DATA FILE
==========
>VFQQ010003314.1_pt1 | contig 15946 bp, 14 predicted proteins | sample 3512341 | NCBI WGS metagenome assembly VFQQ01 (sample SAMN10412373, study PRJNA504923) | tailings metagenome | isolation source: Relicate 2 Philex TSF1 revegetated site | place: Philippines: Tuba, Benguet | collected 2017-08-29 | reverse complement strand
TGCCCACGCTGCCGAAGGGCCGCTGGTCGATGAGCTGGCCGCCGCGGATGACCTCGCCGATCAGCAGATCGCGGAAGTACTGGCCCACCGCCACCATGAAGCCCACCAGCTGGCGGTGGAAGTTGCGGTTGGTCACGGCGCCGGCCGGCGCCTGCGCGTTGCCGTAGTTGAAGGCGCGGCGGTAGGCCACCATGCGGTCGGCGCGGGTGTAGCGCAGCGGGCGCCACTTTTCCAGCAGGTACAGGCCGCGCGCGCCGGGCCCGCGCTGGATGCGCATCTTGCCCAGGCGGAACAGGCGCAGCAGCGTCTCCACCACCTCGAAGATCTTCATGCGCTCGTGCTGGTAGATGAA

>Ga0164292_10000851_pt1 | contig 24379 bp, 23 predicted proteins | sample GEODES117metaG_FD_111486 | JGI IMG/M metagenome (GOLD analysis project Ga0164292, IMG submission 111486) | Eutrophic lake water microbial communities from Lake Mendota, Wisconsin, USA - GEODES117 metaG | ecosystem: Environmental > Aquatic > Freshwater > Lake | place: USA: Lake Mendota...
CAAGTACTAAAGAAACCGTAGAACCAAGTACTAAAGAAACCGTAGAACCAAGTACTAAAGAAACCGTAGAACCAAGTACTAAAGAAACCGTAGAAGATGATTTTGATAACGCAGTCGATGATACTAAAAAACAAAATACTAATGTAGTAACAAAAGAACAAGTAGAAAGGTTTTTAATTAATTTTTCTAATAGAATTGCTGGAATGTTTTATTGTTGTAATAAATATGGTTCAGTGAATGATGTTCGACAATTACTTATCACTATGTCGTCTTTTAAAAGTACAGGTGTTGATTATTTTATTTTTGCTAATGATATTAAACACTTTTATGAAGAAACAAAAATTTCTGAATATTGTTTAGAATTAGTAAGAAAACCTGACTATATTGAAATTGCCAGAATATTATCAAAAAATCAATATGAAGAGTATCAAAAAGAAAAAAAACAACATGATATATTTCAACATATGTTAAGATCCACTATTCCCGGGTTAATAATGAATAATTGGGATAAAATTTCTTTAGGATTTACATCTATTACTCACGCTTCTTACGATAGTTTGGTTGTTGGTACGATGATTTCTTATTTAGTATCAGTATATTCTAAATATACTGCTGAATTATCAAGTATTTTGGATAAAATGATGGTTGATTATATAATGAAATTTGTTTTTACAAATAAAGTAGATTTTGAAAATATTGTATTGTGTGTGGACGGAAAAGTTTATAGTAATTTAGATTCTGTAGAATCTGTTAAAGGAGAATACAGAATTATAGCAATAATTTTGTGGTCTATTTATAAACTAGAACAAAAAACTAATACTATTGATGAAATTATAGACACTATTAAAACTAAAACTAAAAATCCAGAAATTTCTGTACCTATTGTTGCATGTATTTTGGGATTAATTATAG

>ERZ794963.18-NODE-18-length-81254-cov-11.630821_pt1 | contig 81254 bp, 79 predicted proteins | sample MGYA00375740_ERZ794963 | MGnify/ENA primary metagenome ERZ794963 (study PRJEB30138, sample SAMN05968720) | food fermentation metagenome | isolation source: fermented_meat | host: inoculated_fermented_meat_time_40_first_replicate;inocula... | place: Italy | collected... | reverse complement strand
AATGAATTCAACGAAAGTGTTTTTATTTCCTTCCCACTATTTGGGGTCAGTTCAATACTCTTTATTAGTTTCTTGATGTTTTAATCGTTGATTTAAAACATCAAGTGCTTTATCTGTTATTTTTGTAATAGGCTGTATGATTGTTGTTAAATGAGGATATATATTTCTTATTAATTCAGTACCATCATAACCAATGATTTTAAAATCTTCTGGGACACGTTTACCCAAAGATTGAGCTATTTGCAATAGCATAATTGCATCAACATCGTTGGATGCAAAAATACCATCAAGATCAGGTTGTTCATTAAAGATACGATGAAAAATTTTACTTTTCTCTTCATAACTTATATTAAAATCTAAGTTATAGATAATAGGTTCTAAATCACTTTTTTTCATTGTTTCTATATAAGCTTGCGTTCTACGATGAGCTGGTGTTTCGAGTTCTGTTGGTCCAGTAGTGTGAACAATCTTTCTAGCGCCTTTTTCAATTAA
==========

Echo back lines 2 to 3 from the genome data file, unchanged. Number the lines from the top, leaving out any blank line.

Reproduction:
TGCCCACGCTGCCGAAGGGCCGCTGGTCGATGAGCTGGCCGCCGCGGATGACCTCGCCGATCAGCAGATCGCGGAAGTACTGGCCCACCGCCACCATGAAGCCCACCAGCTGGCGGTGGAAGTTGCGGTTGGTCACGGCGCCGGCCGGCGCCTGCGCGTTGCCGTAGTTGAAGGCGCGGCGGTAGGCCACCATGCGGTCGGCGCGGGTGTAGCGCAGCGGGCGCCACTTTTCCAGCAGGTACAGGCCGCGCGCGCCGGGCCCGCGCTGGATGCGCATCTTGCCCAGGCGGAACAGGCGCAGCAGCGTCTCCACCACCTCGAAGATCTTCATGCGCTCGTGCTGGTAGATGAA

>Ga0164292_10000851_pt1 | contig 24379 bp, 23 predicted proteins | sample GEODES117metaG_FD_111486 | JGI IMG/M metagenome (GOLD analysis project Ga0164292, IMG submission 111486) | Eutrophic lake water microbial communities from Lake Mendota, Wisconsin, USA - GEODES117 metaG | ecosystem: Environmental > Aquatic > Freshwater > Lake | place: USA: Lake Mendota...